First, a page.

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Romney: A strong economy = marriage values?

By David Usher
web posted January 14, 2008

Last week on the Fox News Channel debates, Mitt Romney again played the traditional Reagan "marriage card".  He said that a strong economy equals strong families.  Unfortunately, this is only half the equation -- the half representing the possibility that strong families could exist. 

Like the rest of the Republican lineup, Romney refuses to work on the other half of the equation – the most important piece that Republicans failed to handle in the 1996 welfare reforms – reducing illegitimacy and improving marriage rates and retention.  Today, much of the largest line item in the federal budget – nearly $700-billion in H.H.S. expenditures – is misused destroying marriage and then trying to clean up the mess. 

It has not worked for forty years.  We know that it will never work because our record expenditures parallel today's miserable social statistics.  Illegitimacy is at record levels, as is "shacking up".  Divorce is down, but only because marriage rates are also down. 

Reagan felt that American families were strong and were the envy of the world.  The rest of the world did not see it that way then, and still heartily disagrees.  In Reagan's day, we had nearly the highest divorce and illegitimacy rates on the planet.  The same holds true today. 

The Republican lineup is basically ignorant – except Mr. Huckabee – who is aware of the problem but to date has offered no conservative change he would seek to improve the problem (nationalized health care, child support, and welfare are strongly anti-marriage welfare-state policies that do not count as solutions).

Earlier this month David Broder correctly pointed out the engine driving Mike Huckabee's meteoric rise:

"Huckabee understands how middle-class anxiety is really lived. Democrats talk about wages. But real middle-class families have more to fear economically from divorce than from a free trade pact. A person's lifetime prospects will be threatened more by single parenting than by outsourcing. Huckabee understands that economic well-being is fused with social and moral well-being, and he talks about the inter-relationship in a way no other candidate has … A conservatism that recognizes stable families as the foundation of economic growth is not hard to imagine. A conservatism that loves capitalism but distrusts capitalists is not hard to imagine either. Adam Smith felt this way. A conservatism that pays attention to people making less than $50,000 a year is the only conservatism worth defending."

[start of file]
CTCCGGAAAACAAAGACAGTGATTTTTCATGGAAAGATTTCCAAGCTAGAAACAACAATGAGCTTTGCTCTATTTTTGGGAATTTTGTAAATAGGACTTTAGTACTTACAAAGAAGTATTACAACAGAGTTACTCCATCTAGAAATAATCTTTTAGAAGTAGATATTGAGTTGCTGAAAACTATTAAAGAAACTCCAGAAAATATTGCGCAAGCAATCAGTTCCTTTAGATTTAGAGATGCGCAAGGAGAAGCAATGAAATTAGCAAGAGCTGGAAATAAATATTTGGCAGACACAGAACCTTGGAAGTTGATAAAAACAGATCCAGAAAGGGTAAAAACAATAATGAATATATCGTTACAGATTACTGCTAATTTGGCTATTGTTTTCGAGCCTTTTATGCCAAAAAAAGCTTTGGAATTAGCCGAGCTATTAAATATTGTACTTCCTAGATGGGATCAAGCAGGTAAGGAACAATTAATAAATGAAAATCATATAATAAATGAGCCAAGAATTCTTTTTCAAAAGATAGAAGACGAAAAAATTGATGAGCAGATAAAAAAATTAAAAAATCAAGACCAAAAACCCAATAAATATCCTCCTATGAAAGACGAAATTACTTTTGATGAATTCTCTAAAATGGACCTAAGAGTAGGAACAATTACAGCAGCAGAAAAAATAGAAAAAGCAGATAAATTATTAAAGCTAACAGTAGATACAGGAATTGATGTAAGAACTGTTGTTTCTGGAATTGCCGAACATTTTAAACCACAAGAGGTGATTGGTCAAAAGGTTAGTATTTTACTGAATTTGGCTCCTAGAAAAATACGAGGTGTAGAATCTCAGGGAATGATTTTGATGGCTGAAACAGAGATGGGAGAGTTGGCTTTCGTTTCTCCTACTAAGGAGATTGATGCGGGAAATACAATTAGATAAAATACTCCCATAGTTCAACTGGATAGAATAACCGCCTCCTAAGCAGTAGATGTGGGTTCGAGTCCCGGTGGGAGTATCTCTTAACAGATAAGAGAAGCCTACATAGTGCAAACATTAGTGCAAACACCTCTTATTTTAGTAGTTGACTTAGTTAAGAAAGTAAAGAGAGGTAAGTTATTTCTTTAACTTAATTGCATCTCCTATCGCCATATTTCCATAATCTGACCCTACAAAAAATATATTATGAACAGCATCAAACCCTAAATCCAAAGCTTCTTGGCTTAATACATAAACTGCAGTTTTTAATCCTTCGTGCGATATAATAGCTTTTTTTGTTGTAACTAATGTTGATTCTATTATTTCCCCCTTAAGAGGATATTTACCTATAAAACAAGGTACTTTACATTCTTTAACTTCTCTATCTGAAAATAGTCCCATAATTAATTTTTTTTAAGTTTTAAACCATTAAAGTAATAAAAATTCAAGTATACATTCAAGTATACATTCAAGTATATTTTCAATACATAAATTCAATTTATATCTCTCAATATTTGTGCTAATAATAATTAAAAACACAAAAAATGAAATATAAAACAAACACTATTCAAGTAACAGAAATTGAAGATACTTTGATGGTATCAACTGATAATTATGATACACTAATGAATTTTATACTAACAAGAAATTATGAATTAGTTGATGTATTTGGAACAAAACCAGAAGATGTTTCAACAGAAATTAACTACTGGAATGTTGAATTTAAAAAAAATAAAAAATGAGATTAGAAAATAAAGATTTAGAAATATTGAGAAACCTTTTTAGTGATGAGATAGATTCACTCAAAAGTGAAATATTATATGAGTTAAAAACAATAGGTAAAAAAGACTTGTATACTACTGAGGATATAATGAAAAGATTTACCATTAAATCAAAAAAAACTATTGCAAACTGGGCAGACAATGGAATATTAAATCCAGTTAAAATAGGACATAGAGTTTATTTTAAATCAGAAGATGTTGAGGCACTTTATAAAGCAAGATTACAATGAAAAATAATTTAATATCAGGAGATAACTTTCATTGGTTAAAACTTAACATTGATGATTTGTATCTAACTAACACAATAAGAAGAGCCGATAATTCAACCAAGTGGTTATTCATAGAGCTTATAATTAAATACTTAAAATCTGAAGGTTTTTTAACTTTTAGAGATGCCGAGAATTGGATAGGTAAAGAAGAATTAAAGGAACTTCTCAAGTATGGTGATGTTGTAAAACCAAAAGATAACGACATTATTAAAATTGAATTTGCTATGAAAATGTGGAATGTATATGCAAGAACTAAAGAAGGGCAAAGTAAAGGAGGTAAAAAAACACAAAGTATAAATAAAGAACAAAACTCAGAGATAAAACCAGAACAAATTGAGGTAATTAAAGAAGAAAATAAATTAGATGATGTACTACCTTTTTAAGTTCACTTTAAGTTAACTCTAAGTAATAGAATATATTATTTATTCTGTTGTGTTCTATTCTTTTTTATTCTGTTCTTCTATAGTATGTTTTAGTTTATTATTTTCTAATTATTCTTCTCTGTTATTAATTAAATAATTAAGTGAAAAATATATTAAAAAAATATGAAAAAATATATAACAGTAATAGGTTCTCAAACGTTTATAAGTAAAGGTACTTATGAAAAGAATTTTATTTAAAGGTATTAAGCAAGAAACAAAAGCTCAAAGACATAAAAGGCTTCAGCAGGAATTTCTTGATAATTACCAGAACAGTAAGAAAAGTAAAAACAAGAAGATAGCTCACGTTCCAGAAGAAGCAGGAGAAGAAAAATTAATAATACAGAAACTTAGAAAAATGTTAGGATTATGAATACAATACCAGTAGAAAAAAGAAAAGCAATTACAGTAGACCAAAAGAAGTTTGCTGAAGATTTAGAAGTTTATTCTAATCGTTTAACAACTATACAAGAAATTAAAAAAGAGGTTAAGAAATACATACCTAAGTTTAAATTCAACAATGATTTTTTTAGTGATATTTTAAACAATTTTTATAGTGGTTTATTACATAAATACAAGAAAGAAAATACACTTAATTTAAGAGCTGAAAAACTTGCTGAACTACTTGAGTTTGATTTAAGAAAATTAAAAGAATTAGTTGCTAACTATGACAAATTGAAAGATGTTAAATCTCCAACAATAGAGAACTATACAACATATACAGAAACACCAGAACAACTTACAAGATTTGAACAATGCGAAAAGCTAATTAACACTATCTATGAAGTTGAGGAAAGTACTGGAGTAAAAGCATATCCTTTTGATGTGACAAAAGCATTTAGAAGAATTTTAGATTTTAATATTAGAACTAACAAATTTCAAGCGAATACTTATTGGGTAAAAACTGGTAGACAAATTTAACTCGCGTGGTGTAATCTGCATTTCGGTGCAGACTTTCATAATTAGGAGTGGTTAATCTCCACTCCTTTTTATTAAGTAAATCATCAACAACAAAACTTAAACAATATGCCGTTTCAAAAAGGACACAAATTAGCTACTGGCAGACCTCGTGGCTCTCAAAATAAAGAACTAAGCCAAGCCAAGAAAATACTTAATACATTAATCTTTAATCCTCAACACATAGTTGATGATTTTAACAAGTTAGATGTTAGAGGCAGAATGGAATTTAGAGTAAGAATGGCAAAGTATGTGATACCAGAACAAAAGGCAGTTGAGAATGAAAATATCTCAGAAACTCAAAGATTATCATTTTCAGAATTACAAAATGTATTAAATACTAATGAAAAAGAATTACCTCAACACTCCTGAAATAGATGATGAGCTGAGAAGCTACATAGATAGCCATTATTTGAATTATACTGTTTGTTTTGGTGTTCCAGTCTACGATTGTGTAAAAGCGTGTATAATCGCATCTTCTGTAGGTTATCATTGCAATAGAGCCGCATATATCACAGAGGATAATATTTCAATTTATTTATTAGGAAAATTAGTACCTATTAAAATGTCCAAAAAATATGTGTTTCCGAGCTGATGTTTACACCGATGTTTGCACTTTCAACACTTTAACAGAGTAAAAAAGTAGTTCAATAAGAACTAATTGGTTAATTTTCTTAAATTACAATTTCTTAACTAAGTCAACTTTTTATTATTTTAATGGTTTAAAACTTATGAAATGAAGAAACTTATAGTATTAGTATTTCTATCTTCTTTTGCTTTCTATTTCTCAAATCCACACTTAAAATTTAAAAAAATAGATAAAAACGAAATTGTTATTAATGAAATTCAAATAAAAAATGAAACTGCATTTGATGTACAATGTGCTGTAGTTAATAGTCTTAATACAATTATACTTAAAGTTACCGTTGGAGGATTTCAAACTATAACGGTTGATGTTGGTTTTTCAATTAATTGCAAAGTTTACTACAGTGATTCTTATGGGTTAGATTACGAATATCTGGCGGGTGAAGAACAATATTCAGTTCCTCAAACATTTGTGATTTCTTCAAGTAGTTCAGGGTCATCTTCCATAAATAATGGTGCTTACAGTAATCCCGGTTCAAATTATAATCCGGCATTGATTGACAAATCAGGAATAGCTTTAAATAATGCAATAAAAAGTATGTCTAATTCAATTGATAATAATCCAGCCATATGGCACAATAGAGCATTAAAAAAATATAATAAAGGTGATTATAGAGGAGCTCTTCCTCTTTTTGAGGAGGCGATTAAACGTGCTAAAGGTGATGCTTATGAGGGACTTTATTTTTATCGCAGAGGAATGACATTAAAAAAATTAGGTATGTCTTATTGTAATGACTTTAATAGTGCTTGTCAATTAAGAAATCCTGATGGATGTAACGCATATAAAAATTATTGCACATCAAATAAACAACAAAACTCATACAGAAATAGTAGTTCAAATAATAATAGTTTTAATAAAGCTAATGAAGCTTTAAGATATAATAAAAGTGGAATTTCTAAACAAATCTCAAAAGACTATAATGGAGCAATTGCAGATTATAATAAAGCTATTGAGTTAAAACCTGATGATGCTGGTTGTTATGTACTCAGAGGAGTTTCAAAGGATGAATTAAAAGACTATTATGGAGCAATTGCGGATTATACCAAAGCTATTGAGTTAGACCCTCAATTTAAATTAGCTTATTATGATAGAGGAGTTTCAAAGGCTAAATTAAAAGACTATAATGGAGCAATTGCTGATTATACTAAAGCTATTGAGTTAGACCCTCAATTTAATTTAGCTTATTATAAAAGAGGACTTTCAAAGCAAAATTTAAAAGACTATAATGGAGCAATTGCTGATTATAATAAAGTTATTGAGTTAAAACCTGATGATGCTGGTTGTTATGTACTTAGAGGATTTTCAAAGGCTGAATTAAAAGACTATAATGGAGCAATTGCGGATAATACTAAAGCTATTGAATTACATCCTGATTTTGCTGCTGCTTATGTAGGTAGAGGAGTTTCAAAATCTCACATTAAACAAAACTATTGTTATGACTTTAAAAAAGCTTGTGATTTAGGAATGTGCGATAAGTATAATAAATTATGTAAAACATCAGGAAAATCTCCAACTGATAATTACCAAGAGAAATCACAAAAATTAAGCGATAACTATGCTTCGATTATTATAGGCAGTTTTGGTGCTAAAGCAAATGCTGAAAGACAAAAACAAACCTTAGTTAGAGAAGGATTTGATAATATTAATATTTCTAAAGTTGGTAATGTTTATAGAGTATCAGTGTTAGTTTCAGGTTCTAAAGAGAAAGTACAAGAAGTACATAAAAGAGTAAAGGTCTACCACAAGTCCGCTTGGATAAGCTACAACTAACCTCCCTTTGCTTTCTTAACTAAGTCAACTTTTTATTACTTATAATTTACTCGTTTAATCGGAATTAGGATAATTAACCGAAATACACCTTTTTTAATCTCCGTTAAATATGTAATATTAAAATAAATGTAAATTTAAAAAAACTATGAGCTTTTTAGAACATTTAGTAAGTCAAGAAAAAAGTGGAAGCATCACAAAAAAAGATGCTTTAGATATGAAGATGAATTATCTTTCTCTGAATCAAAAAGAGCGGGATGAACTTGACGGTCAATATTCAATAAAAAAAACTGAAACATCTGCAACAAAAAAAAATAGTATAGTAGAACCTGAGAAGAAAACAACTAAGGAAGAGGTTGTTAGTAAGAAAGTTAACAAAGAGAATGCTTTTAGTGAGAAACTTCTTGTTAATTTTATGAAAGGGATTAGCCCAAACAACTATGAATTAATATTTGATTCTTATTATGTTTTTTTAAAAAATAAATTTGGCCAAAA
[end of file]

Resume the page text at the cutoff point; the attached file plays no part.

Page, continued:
Robert Rector also illuminated the policy problem in "Poor Politics" this past August:

"If poor mothers married the fathers of their children, nearly three quarters of the nation's impoverished youth would immediately be lifted out of poverty.  Yet, although work and marriage are reliable ladders out of poverty, the welfare system perversely remains hostile to both. Major programs such as food stamps, public housing, and Medicaid continue to reward idleness and penalize marriage. If welfare could be turned around to encourage work and marriage, the nation's remaining poverty could be reduced."

Recently, Rush Limbaugh also read the tea leaves sinking in a rather cold pot correctly:

"A lot of people might just sit out -- which would give the election to Hillary or Obama, which in turn could do such damage to the country that by 2012, that that will bring about the new Reagan, that the new Reagan's not possible in this scenario.  I don't know about this "new Reagan" business.  But his point is that somebody far more conservative than we have on the roster now would surface in 2012 as opposed to now."

The larger Republican base is just as worked up about these problems as they were in 1992 – but perhaps more serious about it and less patient listening to muffin-mouthed pontifications about the "importance of marriage" lacking any policy change to effect it.  The conservative base does not want national health care.  The base does not want Republicans building a bigger welfare state.  We don't want effusive "change" that does not have any specific policies attached to it.

It now seems that nearly everyone except the lineup of Republican candidates is aware that we not only expect, but demand that our candidates adopt a true "Marriage Values" agenda, one that speaks to what most voters need and want, policies to reform out-of-control social spending so that it predominantly expects and rewards marital responsibility and provides the tools that they need to work through the common marital stress-points and problems that are a normal part of marriage and aging.  I predict that the first Republican who runs on a true "Marriage Values" policy agenda will overwhelmingly win the presidency – if not in 2008 – in 2012 or 2016. ESR

David R. Usher is Senior Policy Analyst for the True Equality Network, and President of the American Coalition for Fathers and Children, Missouri Coalition.






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